By Michael D. Clark
Enquirer staff writer
MASON - As more than 8,500 students return to classes today, testing for potentially hazardous lead continues on the site of Mason's planned elementary school.
Meanwhile, some parents in the communities near the future school site off Mason Road are asking why school officials have not posted warning signs alerting people, especially children who are most vulnerable to lead poisoning, to stay off the site. But Mason school officials, who discovered the lead contamination in April but did not publicly announce the discovery until July after further testing, say they have acted responsibly.
Bruce Sheib and his son, Ben, have ridden bikes next to the field, easily accessible to children living in the adjacent Hickory Woods and Parkside subdivisions. "They should have some warning signs up," he said.
Workers hired by the school district are trying to determine where concentrations of lead debris are located from an abandoned private shooting range that once operated at the site.
Soil testing in surrounding subdivisions has found no lead.
Mason Board of Education President Dave Lenert said such signs weren't needed.
It would have been irresponsible to post such signs when the chances of any children being exposed to dangerous levels of lead are minimal, he said.
"Kids would have to be rolling in the dirt, eating it and breathing it for a long time," said Lenert, who added that the lead has been found in only 4 acres of the 47-acre site that hasn't been used for shooting since the 1950s and has long been covered in grass.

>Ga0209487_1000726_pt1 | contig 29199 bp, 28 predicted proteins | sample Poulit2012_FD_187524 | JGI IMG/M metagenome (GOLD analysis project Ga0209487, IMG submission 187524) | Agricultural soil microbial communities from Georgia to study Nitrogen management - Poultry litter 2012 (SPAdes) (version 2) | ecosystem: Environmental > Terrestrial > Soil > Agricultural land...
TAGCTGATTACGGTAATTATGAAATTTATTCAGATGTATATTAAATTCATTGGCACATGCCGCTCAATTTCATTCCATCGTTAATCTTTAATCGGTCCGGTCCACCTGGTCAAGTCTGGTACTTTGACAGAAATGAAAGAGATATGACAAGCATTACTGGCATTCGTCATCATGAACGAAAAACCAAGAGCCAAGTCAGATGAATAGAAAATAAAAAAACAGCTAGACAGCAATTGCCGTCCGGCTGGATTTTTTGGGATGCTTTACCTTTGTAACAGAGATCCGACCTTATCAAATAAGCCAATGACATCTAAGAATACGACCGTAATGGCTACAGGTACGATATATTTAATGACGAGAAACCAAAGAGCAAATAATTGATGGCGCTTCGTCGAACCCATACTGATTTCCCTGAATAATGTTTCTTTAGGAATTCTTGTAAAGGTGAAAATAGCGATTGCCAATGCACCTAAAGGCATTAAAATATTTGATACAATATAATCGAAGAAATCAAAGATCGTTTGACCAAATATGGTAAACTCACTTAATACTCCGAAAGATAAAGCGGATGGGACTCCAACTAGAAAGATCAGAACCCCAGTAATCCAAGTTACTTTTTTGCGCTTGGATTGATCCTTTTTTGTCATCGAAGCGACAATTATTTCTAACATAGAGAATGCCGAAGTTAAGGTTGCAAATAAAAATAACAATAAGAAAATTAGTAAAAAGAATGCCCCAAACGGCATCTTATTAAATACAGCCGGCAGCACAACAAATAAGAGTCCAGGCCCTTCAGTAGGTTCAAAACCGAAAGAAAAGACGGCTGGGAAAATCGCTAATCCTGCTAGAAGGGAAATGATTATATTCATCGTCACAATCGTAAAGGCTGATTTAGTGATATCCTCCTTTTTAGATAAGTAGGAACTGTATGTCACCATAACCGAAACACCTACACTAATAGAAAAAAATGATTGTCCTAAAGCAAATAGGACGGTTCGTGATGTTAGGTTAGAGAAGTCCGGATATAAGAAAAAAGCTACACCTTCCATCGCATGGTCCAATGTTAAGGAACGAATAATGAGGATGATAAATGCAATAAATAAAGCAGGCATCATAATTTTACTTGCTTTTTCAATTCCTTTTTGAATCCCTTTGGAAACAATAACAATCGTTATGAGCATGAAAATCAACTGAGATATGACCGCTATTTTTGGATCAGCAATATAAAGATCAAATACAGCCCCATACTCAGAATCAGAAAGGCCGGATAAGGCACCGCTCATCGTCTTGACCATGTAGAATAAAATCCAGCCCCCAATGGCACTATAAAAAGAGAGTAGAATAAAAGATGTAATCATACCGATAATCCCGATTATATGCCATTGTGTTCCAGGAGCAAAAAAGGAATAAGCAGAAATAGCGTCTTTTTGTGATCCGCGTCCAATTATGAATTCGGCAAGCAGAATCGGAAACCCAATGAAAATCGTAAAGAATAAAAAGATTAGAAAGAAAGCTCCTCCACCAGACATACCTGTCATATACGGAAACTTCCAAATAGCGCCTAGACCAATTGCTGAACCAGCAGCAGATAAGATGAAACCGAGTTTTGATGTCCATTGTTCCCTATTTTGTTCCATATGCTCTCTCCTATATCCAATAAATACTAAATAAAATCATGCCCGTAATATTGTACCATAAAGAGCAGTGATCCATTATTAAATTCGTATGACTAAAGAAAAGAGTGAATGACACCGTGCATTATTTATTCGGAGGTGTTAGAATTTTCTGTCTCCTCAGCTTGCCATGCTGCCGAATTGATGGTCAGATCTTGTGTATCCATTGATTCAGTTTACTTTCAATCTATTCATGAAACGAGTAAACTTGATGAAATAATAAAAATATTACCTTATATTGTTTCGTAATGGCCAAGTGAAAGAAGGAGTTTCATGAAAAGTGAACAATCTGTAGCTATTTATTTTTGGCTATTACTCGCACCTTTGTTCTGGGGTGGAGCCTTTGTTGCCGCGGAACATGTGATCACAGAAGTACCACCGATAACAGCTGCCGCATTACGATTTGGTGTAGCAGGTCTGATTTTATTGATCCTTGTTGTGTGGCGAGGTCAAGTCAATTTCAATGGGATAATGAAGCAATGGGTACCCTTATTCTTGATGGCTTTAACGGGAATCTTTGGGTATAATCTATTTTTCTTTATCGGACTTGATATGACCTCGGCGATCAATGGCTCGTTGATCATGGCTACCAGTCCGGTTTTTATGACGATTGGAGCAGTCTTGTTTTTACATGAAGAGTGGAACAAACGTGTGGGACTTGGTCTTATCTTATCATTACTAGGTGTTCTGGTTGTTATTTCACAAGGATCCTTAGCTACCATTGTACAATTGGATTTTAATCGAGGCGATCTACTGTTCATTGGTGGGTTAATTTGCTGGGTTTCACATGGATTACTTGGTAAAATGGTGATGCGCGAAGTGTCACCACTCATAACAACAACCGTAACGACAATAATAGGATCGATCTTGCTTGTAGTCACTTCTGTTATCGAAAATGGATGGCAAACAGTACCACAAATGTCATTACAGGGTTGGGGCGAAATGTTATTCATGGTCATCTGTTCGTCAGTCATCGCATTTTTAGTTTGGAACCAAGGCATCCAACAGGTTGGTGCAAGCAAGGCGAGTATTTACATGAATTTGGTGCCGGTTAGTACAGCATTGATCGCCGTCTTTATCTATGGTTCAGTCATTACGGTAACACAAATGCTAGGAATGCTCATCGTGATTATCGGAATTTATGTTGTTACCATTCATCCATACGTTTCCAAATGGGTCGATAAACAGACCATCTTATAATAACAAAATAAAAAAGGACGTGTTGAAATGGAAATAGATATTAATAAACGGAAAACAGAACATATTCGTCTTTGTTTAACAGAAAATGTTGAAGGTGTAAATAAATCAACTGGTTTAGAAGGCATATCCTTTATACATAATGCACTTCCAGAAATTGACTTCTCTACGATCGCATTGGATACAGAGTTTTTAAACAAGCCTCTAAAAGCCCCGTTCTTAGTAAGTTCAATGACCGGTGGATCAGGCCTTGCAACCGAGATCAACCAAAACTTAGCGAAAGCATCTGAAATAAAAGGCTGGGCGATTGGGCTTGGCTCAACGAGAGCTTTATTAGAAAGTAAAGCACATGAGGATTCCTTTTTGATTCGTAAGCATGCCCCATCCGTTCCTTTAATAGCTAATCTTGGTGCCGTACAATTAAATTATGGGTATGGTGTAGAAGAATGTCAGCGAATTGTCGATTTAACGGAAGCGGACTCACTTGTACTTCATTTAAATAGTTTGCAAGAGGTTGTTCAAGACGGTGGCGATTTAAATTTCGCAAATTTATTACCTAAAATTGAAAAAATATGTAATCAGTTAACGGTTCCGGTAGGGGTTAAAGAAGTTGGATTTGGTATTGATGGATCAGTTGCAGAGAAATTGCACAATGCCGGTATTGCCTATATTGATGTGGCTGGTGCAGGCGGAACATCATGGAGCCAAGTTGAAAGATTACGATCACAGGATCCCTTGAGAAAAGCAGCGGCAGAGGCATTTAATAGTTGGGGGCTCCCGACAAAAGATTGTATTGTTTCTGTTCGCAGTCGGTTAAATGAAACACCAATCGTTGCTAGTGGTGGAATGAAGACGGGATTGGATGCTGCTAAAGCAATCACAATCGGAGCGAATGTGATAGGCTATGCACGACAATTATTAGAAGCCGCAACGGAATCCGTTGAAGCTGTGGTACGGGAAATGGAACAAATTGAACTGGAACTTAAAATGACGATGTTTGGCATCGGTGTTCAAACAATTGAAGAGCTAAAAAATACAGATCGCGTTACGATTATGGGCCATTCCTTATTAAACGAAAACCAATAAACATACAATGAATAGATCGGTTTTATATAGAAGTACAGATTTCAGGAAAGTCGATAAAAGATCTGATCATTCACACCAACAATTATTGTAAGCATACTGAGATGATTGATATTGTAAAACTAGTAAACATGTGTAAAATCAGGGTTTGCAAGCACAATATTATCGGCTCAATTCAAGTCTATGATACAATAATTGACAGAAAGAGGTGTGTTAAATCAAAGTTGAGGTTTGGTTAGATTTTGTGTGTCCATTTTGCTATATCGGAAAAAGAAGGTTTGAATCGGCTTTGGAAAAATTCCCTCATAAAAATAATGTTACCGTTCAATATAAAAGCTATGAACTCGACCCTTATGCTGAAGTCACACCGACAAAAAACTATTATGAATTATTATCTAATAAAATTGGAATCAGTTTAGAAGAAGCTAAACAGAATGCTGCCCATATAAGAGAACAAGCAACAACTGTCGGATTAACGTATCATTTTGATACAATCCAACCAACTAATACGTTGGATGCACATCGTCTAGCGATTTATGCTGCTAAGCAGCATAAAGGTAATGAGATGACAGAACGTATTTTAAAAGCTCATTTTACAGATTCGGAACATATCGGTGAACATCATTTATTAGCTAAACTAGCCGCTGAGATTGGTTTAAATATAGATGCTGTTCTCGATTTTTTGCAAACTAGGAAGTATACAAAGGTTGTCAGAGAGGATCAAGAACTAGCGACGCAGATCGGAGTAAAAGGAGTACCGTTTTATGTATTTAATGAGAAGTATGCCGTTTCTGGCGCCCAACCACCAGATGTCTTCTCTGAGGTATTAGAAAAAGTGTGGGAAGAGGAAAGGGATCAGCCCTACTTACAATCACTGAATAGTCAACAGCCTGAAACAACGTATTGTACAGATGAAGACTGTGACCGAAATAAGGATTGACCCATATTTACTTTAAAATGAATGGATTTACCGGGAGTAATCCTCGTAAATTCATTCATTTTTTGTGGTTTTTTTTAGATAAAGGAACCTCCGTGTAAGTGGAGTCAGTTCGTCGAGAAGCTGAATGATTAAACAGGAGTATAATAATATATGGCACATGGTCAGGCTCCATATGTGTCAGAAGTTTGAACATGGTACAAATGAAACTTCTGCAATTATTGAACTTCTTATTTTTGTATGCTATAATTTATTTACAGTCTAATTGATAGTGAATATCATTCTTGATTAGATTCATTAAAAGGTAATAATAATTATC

If the district were to post any warning signs, it would immediately hurt property values of all homes in the adjacent subdivisions, he said.
"We didn't want to cause alarm for people who have no reason to be alarmed. Those neighborhoods would have been stigmatized," he said.
The district, which purchased the land for $1.6 million in 1999, has contracted with the U.S. Environmental Protection Agency to clean up the site, but neither the extent of the cleanup nor who will pay for it has been determined.
Mason Superintendent Kevin Bright said the district is following EPA guidelines, and signs are not required.
"The property is vacant and presently is not being used by the public, and additionally the testing is not complete. We will have the complete results in October," he said.
"Meanwhile, the EPA has taken air quality assessments at the site, and no levels of lead were detectable in the air. The soil has been undisturbed and was covered with high grass, making the likelihood of lead contamination through dust very low," said Bright.
Mason is the third Greater Cincinnati school to discover lead on its property in less than a year. Kings, also in Warren County, and the private Cincinnati Country Day in Hamilton County, have both had EPA clean-ups of lead debris from abandoned shooting ranges.
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